HALIFAX - The Liberal government's plan to resettle thousands of Syrian refugees by the new year is one way that Canada is contributing to the fight against the Islamic State, Defence Minister Harjit Sajjan said Friday.
"This crisis is not just about a humanitarian project," Sajjan said at the official opening of the International Security Forum in Halifax.
"This also sends a great message to ISIS that you might create this environment for us, but we will not let you take advantage of this. By doing our part for this, we are actually hitting ISIS in a different way as well."
Sajjan was responding to questions about a new poll suggesting just over half of Canadians didn't support the plan to resettle 25,000 refugees by the end of this year.
A Forum Research poll cited by the Toronto Star found 51 per cent of respondents disagreed with the plan and nearly 60 per cent agreed when asked if there is a security risk to resettling refugees in Canada.
The survey of 909 adults was conducted by interactive voice response Tuesday. Results are considered accurate plus or minus three percentage points, 19 times out of 20.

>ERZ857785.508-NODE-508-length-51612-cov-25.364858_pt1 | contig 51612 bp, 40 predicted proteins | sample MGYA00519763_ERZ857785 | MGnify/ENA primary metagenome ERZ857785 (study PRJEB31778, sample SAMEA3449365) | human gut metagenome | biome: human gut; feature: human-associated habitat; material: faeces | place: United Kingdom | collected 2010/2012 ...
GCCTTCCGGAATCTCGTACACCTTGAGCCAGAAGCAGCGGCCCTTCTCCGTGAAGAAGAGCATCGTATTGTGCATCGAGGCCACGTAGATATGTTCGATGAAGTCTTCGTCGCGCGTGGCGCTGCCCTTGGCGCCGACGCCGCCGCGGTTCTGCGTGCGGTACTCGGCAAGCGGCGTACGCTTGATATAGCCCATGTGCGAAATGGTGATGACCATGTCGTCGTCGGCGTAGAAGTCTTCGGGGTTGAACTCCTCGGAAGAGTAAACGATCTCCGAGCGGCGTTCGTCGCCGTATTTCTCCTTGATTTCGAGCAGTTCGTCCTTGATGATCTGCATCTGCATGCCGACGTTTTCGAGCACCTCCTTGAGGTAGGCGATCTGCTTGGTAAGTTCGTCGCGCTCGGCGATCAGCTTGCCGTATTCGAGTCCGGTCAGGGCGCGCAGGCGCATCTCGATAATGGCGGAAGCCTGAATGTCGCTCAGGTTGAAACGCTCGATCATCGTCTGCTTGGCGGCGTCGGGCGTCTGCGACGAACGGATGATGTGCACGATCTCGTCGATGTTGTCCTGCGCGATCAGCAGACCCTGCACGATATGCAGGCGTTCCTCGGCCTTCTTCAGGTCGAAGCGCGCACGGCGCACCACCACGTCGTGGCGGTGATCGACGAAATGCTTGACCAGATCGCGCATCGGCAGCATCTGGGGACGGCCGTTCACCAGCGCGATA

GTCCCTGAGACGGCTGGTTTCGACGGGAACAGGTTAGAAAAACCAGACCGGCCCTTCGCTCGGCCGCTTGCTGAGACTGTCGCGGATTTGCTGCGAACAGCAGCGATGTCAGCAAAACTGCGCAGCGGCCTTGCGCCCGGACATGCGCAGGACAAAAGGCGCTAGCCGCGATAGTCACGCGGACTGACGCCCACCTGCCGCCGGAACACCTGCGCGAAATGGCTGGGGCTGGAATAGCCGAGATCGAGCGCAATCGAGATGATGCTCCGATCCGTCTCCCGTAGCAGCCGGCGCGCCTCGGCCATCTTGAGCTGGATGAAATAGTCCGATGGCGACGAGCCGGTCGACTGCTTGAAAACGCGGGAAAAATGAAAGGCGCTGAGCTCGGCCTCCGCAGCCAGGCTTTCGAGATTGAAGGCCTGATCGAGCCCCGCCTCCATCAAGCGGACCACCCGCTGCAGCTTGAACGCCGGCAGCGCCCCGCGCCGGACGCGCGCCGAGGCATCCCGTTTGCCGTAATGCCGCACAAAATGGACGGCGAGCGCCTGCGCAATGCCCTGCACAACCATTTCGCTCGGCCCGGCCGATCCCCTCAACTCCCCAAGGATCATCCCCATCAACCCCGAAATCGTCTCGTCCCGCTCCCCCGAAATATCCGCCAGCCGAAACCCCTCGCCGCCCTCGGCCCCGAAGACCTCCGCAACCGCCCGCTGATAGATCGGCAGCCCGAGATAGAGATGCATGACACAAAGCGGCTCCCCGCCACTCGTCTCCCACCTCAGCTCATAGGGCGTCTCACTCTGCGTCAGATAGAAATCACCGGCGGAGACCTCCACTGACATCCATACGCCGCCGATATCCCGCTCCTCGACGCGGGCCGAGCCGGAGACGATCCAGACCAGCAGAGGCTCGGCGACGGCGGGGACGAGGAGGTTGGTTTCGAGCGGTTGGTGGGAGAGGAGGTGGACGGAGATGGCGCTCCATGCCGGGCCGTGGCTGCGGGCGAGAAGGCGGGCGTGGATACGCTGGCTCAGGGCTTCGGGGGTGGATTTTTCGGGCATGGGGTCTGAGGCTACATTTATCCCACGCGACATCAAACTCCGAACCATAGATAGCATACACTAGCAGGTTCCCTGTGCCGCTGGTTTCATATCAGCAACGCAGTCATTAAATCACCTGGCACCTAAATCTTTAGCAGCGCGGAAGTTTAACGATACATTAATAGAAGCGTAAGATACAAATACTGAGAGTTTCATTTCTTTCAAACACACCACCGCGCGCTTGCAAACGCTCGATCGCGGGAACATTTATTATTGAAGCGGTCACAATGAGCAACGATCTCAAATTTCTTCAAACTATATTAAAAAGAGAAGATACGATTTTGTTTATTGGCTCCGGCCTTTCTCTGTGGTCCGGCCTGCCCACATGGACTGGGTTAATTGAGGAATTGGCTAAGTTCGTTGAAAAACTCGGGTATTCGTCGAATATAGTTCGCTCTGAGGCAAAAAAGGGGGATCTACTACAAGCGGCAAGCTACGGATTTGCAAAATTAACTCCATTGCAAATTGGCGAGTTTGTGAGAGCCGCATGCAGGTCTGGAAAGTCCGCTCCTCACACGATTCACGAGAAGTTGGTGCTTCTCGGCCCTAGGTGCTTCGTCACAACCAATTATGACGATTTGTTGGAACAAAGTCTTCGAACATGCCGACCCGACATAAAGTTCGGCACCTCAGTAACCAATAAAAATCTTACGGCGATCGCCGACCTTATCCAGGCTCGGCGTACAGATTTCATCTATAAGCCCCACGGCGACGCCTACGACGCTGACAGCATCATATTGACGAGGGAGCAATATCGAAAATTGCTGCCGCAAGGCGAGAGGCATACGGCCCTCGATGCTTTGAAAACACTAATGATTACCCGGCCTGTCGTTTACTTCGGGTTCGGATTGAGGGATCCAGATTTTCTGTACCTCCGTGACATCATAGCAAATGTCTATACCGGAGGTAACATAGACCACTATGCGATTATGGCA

A government document obtained by The Canadian Press pegs the cost of the resettlement plan at $1.2 billion over the next six years, suggesting $876.7 million would be needed in 2015-2016 alone.
Sajjan said the federal government will be mindful of the recent terrorist attacks in Paris and Beirut when screening applicants and he said the most vulnerable refugees will be selected for resettlement.
Dr. Janice Gross Stein, founding director of the University of Toronto's Munk School of Global Affairs, said the security risk is minimal.
"Just the security dimension, 25,000 is a small number when they've already been pre-screened by the United Nations and will be screened by our own security agencies," Stein told a panel discussion later in the day.
Gen. Jonathan Vance, Canada's chief of defence staff, told the panel that attacks in Paris opened the world's eyes to the strength of the Islamic State.
"I think the rallying cry has occurred," he said. "Paris certainly reminded people that this is an active enemy that's trying to win."
Sajjan told the panel the key to defeating the Islamic State will be deterring others from joining the group.
"My humble suggestion is lets make the message ineffective," he said. "How do we demonize the message? That's the real key."
Sajjan said Canada's role in training local fighters in Iraq will have a meaningful impact on the area.
As for the refugees, the minister said many of the newcomers will bring much-needed skills that will benefit Canada.
"They're not fleeing poverty, they're fleeing war," he said earlier in the day. "These people are coming with phenomenal skill sets, and the people that do resettle in this area are going to be contributing to our economy."
Federal officials are currently talking with the provincial premiers about the logistics of taking in thousands of refugees. Sajjan acknowledged the hospitality and compassion of Canadians who have offered to open their homes to refugees, calling it "second-to-none."